AN illegal immigrant was brought to a house in the North East to act as a gardener in a cannabis growing operation, a court heard.

As Eridon Hasanpapaj was in debt to those who brought him to the UK illegally he felt had no choice but to comply when driven from London and brought to the former County Durham mining village of Thornley.

Durham Crown Court was told he was placed in a house in Asquith Street which had been fitted with up to £3,000-worth of professional growing equipment.

Shaun Dodds, prosecuting, said police, armed with a search warrant, went to the property, forcing the door on March 23.

Officers found cannabis plants growing “wall to wall” in two upstairs bedrooms, fitted with lighting, fans and timers, while the electricity meter was bypassed, providing free power.

Mr Dodds said a total of 63 plants, of between six and eight weeks into cultivation, were recovered.

They were given a valuation in terms of potential sales of between £17,000 and £52,000.

Hasanpapaj, who was the only person present, was arrested. He was found in possession of cash in a wallet and an identity card.

Mr Dodds said there was a bed in the living room, with ample food supplies in the fridge, while there were keys on the inside of both the front and back doors.

Although he made no comment to police when interviewed, with the assistance of an Albanian interpreter, the 22-year-old defendant, who has no previous convictions, admitted producing a class B drug at a hearing last month.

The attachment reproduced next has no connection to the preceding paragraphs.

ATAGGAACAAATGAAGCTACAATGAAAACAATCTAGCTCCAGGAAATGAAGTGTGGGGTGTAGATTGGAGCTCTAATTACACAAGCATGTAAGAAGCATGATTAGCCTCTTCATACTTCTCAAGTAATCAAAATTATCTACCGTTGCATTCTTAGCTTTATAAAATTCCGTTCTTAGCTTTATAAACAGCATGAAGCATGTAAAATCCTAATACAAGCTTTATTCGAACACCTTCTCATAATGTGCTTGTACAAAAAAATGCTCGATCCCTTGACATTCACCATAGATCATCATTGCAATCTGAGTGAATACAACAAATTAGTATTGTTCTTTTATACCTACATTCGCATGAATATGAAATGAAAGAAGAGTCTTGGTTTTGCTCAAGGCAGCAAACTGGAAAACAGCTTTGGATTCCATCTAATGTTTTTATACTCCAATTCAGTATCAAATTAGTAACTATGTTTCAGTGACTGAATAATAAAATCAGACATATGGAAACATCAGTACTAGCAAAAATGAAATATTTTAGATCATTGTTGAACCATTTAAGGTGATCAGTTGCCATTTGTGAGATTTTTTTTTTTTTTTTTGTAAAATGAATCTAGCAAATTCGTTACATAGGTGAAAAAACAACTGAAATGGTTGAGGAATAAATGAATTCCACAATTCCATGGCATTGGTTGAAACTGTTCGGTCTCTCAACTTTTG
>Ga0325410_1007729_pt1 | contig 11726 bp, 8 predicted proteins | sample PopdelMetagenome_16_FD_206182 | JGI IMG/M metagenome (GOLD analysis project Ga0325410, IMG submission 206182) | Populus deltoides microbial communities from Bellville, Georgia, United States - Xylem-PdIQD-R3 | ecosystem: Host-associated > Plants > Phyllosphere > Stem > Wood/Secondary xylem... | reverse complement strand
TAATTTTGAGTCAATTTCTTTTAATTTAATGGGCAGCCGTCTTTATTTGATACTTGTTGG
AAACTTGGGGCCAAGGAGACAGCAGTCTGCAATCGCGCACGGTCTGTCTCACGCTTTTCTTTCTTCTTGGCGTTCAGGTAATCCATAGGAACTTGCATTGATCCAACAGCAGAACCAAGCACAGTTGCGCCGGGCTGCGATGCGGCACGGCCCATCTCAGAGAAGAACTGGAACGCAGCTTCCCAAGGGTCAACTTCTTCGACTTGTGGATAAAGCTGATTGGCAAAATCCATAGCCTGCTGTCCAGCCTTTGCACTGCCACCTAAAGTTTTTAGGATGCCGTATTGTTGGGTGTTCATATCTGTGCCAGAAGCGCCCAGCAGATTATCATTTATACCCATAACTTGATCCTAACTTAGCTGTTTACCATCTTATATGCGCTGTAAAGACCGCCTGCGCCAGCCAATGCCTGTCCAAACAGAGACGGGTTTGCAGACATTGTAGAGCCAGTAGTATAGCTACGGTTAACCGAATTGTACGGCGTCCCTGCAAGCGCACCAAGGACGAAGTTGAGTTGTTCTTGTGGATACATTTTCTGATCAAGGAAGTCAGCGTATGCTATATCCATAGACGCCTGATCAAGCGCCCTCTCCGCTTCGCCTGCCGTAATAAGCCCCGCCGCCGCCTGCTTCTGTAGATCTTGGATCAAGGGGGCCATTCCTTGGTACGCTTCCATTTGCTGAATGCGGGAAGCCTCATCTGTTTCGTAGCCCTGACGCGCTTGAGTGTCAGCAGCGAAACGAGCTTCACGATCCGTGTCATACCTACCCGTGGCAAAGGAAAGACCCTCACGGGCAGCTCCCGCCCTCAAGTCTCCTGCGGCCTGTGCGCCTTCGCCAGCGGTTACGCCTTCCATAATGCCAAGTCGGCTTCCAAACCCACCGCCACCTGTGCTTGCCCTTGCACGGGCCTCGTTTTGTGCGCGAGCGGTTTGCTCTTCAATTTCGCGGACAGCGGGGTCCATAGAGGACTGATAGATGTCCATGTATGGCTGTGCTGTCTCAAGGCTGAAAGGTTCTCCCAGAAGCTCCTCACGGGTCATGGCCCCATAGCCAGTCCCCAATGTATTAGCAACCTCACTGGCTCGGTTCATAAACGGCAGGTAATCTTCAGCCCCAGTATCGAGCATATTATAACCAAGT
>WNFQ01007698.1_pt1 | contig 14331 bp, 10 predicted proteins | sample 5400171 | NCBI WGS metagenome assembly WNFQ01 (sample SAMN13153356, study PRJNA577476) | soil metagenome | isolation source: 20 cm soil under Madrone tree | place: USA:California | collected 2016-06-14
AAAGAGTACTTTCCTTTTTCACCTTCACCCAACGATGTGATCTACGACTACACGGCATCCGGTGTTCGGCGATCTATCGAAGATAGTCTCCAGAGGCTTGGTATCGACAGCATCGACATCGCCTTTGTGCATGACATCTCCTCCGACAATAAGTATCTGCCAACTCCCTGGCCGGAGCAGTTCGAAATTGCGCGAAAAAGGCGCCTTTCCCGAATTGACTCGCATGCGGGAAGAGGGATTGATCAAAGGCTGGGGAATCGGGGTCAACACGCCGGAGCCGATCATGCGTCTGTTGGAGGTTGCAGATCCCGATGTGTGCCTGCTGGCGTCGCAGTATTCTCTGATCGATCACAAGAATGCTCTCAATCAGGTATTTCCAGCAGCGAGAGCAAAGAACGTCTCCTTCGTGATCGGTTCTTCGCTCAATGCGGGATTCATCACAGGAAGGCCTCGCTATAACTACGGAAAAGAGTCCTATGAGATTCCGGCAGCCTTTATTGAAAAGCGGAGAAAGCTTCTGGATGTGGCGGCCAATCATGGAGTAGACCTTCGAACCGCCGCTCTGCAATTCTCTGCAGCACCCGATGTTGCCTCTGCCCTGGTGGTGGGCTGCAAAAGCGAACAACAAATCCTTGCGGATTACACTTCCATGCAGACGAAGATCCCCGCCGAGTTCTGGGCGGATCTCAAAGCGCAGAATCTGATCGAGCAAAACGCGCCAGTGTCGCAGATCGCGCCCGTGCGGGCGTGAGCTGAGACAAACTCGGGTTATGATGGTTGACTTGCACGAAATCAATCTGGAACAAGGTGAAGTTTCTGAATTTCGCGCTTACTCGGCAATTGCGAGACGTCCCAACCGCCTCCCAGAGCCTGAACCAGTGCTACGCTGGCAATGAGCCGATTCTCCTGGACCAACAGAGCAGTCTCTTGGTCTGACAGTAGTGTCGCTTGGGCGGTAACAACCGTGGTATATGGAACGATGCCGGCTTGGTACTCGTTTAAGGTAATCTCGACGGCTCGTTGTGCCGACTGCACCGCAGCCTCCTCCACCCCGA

Read more: Cannabis farmers jailed after illegal 'grows' are rumbled

John Hobley, representing the defendant, said his guilty plea was on a basis that he was only brought to the house 20 days before the police attended and his role was merely that of “a gardener”.

“The background is that he was indebted to those who brought him to this country and he was approached by men in London, who spoke no Albanian.

“They told him to get into a car and was then driven to this address.

“He was given instructions what to do when he arrived at the house.

“Given his debt, he felt he had no choice but to comply with the instructions he was given.

“It’s not contested it was a professional set up, but he was a ‘cog’ in the wider operation and very much an isolated ‘cog’.”

Judge Ray Singh said although he was only placed there as the ‘gardener’, the defendant would have been aware of the scale of the operation.

Imposing a 12-month prison sentence, Judge Singh said the defendant would serve half and then, “I would anticipate”, be deported.

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